1 March Mar 2016 1542 2 years ago

The Stations of the Cross woven in silk, gold, silver, and precious stones: the Tapestry of the Passion of the Christ

A treasure of the Grande Museo del Duomo

The beautiful tapestry dedicated to the Passion of the Christ housed within the Grande Museo del Duomo in Milan isn't only one of the most interesting items in the collection of the Veneranda Fabbrica. This February it is also a precious opportunity to reflect on the traditional themes of Lent, introducing visitors to the rituals of the Holy Week, and giving shape and substance to Jesus's Way of the Cross.

The tapestry was donated to the Cathedral on October 16, 1468 by the Archbishop Stefano Nardini of Forlì, who appears on his knees at the right. The words of a verse spoken by him are written on a cartouche unrolled near his mouth. At the end of the 19th century the tapestry was turned into a frontlet for the new high altar: it was cut along the top and bottom and widened laterally with two additions.

The middle scene depicts the crucifixion of Christ; to the right and to the left of Jesus are the crosses of the Penitent Thief and of the Impenitent Thief, shown at the moment of death and judgment, with the souls encircled by an angel and a devil respectively. Next to the crucifixion are several representations of the Stations of the Cross including the Climb to Calvary, one of the three falls of Christ under the weight of the cross, Saint Veronica drying the face of Jesus, and the Deposition.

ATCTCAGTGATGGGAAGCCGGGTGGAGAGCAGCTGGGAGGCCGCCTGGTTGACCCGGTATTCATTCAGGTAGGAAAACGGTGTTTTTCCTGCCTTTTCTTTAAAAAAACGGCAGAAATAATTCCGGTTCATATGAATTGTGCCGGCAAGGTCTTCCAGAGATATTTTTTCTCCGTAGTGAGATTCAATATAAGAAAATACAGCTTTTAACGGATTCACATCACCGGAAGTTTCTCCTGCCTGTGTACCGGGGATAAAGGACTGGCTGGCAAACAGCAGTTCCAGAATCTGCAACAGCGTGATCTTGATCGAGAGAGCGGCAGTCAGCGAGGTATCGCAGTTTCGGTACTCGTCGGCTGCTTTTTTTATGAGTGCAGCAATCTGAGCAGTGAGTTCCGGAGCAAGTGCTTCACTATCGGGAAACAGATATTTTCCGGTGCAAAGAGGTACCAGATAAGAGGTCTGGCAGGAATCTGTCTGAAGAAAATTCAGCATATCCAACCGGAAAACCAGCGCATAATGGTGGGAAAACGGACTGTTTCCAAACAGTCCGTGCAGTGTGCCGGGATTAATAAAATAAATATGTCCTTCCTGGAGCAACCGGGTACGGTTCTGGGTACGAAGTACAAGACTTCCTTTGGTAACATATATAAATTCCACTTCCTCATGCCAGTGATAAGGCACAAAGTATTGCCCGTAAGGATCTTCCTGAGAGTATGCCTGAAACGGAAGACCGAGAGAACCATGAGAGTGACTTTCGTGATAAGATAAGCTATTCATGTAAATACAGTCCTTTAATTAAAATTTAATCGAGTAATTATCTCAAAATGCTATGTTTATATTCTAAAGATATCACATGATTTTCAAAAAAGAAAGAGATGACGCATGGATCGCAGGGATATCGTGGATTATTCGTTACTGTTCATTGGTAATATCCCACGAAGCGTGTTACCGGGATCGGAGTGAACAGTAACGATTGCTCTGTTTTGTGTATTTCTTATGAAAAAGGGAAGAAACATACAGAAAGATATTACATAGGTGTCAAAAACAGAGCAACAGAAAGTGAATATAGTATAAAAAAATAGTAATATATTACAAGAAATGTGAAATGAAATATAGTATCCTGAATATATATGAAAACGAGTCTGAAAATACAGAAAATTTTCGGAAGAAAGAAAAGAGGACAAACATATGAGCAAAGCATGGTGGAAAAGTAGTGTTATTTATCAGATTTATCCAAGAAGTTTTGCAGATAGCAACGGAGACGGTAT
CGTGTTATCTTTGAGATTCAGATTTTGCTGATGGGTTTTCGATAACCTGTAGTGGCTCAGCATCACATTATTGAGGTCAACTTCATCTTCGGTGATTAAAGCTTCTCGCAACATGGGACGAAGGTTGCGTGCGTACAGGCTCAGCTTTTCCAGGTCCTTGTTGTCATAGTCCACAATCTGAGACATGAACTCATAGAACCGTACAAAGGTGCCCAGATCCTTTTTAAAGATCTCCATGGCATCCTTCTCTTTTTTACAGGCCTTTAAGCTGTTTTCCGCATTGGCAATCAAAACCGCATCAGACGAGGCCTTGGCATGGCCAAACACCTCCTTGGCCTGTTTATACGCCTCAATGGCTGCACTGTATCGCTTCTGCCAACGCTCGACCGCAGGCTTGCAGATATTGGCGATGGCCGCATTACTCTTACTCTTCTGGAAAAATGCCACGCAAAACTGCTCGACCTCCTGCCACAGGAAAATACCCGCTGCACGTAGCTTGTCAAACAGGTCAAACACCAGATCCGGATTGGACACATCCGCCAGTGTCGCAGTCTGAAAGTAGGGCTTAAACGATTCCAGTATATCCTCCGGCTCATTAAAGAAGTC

Particularly intense is the scene depicting the impression of Christ's face on the veil of Veronica: this also emphasizes the importance of what is considered to be one of medieval Christianity's most holy relics. The tapestry's story ends with the  Resurrection.

Unique to the tapestry, woven in silk with gold, silver, and precious stones, is that the surrounding landscape was brought up to date to the period in which it was created, depicting numerous typical views of 15th century northern Europe,  including several - among other things - several  windmills. This suggests the possibility of a Flemish-Burgandian creation, which seems to be supported by the fact that the Archbishop Nardini gave it to the Cathedral upon his return from the legation in France in 1467. But it must also be noted that during the same period there were numerous Flemish weavers working in Lombardy: though it is less likely, the possibility that the tapestry was created in Milan is not to be dismissed, attesting to the city's highly European dimension in the 15th century.